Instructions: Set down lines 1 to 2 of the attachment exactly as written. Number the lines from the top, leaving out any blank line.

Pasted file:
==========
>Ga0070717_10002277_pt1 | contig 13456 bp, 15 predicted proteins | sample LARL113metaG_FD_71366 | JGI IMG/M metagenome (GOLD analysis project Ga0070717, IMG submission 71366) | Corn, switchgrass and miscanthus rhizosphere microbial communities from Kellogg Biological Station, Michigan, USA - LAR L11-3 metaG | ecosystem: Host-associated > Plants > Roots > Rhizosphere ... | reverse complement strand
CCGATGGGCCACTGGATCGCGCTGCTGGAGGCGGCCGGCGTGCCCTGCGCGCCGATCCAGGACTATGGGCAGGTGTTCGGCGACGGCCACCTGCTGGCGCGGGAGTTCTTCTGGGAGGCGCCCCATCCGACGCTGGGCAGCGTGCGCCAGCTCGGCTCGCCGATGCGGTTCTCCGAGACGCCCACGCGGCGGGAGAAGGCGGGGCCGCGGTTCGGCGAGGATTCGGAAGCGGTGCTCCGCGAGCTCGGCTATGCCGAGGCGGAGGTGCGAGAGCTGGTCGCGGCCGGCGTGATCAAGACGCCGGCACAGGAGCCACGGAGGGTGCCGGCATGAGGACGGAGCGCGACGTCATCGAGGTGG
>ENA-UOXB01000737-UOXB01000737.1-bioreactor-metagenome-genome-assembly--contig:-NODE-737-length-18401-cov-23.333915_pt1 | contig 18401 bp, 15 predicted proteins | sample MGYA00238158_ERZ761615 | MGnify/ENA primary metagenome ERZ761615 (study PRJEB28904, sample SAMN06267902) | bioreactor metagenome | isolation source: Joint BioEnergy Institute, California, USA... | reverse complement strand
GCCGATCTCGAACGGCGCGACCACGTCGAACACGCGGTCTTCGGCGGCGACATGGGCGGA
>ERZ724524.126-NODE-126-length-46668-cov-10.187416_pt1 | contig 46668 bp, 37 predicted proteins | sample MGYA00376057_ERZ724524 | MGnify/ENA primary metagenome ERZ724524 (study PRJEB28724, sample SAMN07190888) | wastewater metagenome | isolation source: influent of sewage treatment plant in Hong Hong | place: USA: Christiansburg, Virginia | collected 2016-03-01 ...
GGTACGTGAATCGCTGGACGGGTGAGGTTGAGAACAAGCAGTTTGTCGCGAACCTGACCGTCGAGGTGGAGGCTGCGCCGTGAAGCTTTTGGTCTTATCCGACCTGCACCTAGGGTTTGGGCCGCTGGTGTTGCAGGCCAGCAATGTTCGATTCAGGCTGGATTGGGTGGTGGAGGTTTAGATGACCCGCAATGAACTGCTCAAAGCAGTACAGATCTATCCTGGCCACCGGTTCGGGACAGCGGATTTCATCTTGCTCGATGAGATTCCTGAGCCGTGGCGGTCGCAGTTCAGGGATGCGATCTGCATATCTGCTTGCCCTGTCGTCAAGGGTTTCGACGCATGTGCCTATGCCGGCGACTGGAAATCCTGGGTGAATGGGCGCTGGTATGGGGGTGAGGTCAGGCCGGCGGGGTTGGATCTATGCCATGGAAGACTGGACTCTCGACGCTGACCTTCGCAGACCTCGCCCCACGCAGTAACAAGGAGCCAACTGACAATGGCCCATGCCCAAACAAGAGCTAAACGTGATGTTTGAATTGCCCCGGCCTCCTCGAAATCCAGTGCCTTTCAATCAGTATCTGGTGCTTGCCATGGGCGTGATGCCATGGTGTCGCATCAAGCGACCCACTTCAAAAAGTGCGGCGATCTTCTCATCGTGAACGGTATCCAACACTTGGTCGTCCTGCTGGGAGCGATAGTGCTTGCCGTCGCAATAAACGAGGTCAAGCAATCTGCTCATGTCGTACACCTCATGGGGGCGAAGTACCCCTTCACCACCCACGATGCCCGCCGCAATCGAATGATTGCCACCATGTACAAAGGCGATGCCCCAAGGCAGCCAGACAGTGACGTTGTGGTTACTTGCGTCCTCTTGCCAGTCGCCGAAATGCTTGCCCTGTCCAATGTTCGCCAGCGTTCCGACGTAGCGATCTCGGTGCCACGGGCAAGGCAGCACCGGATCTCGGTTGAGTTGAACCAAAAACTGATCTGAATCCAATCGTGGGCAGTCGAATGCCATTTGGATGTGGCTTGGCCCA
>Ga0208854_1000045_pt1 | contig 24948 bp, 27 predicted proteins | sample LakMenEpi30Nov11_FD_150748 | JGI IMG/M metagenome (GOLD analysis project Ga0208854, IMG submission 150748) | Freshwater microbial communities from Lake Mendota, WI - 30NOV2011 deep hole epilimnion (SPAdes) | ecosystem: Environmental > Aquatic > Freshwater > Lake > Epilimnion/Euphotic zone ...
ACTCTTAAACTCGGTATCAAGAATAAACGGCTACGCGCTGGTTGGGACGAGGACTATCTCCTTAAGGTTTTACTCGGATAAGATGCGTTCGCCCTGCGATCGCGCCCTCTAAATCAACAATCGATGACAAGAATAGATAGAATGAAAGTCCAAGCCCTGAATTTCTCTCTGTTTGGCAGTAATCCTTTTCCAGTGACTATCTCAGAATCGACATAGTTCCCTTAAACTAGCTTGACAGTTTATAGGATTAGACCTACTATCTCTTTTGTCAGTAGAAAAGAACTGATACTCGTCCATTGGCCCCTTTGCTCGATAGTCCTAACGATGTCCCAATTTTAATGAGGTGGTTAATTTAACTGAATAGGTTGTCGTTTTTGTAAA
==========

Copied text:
>Ga0070717_10002277_pt1 | contig 13456 bp, 15 predicted proteins | sample LARL113metaG_FD_71366 | JGI IMG/M metagenome (GOLD analysis project Ga0070717, IMG submission 71366) | Corn, switchgrass and miscanthus rhizosphere microbial communities from Kellogg Biological Station, Michigan, USA - LAR L11-3 metaG | ecosystem: Host-associated > Plants > Roots > Rhizosphere ... | reverse complement strand
CCGATGGGCCACTGGATCGCGCTGCTGGAGGCGGCCGGCGTGCCCTGCGCGCCGATCCAGGACTATGGGCAGGTGTTCGGCGACGGCCACCTGCTGGCGCGGGAGTTCTTCTGGGAGGCGCCCCATCCGACGCTGGGCAGCGTGCGCCAGCTCGGCTCGCCGATGCGGTTCTCCGAGACGCCCACGCGGCGGGAGAAGGCGGGGCCGCGGTTCGGCGAGGATTCGGAAGCGGTGCTCCGCGAGCTCGGCTATGCCGAGGCGGAGGTGCGAGAGCTGGTCGCGGCCGGCGTGATCAAGACGCCGGCACAGGAGCCACGGAGGGTGCCGGCATGAGGACGGAGCGCGACGTCATCGAGGTGG